The Office of the Auditor-General (OAG) commissioned the e-Government Chair to conduct a case study-based research project in order to better understand good practice in benefits realisation and maximisation in successful public sector ICT-enabled projects. The purpose of the project is to improve benefits realisation in ICT-enabled projects through identifying and promoting good practice and the enabling factors.
The research findings have been used in the Auditor-General's discussion paper Realising benefits from six public sector technology projects, which was presented to the House of Representatives on Wednesday 27 June 2012.
Public attitudes to the sharing of personal information in the course of electronic public service provision
What are attitudes of different members of the New Zealand general public towards the collection, management, and sharing of personal information in the course of online public service provision?
In order to build government structures and activities around the fundamental needs of individuals and to achieve more effective social outcomes for New Zealanders, how can cross-government information sharing be improved, taking into account fundamental rights like the privacy protection of individual? What can be learned from other jurisdictions in this respect?
This empirical study involves qualitative research into forms and ways in which political parties in New Zealand made use of Information and Communication Technologies (ICTs) in the 2008 elections, and their implications. The project focussed on exploring changes in both external relationships and the internal organisation of political parties as a result of using ICTs.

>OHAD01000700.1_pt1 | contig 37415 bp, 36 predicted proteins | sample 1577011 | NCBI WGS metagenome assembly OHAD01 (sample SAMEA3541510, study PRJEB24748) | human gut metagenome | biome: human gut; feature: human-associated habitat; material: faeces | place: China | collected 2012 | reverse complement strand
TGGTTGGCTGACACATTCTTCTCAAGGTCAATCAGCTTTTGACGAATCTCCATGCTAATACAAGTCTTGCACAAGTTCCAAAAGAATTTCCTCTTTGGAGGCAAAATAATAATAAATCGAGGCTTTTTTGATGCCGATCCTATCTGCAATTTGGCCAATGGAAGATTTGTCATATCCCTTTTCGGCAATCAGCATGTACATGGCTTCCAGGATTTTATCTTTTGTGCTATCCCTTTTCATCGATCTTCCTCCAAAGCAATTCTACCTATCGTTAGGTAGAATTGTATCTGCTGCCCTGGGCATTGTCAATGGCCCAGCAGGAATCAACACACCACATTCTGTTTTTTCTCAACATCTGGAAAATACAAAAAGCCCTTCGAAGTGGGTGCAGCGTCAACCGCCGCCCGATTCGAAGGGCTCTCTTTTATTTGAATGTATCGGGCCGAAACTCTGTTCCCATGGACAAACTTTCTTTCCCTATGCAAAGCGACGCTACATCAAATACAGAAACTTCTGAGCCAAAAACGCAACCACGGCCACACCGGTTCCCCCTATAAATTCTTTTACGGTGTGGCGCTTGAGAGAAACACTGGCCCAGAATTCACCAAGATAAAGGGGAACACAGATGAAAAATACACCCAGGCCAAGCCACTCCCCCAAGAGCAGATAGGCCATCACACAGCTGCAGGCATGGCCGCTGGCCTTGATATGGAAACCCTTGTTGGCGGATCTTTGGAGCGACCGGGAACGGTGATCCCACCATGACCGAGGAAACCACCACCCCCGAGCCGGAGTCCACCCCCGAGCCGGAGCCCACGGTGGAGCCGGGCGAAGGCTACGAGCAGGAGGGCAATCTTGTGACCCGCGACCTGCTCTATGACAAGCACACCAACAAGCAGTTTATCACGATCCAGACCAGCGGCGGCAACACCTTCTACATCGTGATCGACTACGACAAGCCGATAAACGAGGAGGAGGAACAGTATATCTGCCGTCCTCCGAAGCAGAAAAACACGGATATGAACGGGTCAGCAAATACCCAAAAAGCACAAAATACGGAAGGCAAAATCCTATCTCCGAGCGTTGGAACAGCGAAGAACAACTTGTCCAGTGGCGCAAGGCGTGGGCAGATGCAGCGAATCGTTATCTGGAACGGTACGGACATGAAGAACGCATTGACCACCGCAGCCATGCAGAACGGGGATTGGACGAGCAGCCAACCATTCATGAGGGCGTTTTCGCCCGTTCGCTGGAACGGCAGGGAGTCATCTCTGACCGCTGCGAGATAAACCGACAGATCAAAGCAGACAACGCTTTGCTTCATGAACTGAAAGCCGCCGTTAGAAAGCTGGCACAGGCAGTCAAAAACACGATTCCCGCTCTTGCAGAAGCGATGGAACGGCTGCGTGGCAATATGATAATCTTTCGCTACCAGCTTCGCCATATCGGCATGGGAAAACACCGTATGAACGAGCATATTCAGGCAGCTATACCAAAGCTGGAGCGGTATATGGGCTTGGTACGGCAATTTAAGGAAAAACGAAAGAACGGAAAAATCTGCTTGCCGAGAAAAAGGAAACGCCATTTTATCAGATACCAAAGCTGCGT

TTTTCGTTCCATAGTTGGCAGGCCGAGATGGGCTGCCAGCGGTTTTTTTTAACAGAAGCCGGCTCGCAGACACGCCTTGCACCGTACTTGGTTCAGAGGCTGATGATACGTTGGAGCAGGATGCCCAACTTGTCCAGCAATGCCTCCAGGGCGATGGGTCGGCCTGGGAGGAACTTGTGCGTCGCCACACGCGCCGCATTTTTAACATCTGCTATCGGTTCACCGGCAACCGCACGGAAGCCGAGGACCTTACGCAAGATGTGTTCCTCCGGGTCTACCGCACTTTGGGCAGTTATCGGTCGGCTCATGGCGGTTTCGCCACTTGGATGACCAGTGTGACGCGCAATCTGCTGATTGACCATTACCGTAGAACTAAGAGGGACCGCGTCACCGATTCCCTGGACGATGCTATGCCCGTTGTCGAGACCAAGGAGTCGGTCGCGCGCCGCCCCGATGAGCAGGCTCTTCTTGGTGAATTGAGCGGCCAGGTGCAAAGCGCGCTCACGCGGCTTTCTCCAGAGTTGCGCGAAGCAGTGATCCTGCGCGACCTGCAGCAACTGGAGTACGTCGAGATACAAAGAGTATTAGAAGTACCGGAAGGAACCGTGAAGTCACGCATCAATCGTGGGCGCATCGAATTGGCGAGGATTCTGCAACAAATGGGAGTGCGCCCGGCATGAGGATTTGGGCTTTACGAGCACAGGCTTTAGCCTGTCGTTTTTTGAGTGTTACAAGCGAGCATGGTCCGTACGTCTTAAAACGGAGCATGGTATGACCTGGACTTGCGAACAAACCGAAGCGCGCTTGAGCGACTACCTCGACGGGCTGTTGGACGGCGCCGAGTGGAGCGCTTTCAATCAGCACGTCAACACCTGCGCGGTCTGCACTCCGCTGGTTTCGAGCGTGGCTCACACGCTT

This research project investigated how public servants across the New Zealand central government handle emails of significant organisational value. The project also identified specifications for effective electronic record management across New Zealand central government, and made recommendations to government agencies on how to improve email management practices that support compliance with the Public Records Act.
This Emerging Issues Programme project, co-ordinated by Derek Gill (IPS), reviewed the preconditions for more joined-up citizen/user focussed services, the characteristics of areas where it occurs and factors influencing diffusion. The key outcome was an attempt to accelerate learning about what is needed to manage shared outcomes in complex policy settings with involvement of multiple agencies.
Identity management review
This research project involved an overview study of available academic definitions of the concept of 'Identity Management' in the public sector, with the purpose of arriving at a working definition of Identity Management for the New Zealand Central Government. Moreover, the research explored Identity Management initiatives in several other jurisdictions (Australia, Austria, Hong Kong, Ireland, Singapore and the UK).
This research project empirically explored how individuals employed by New Zealand public service departments identify and manage e-mails of critical value to the business of government. The project has sought to identify specifications for effective email management across the New Zealand central government, as well as to make recommendations to government agencies on how to overcome existing gaps between the Public Records Act and current electronic recordkeeping practices and behaviour.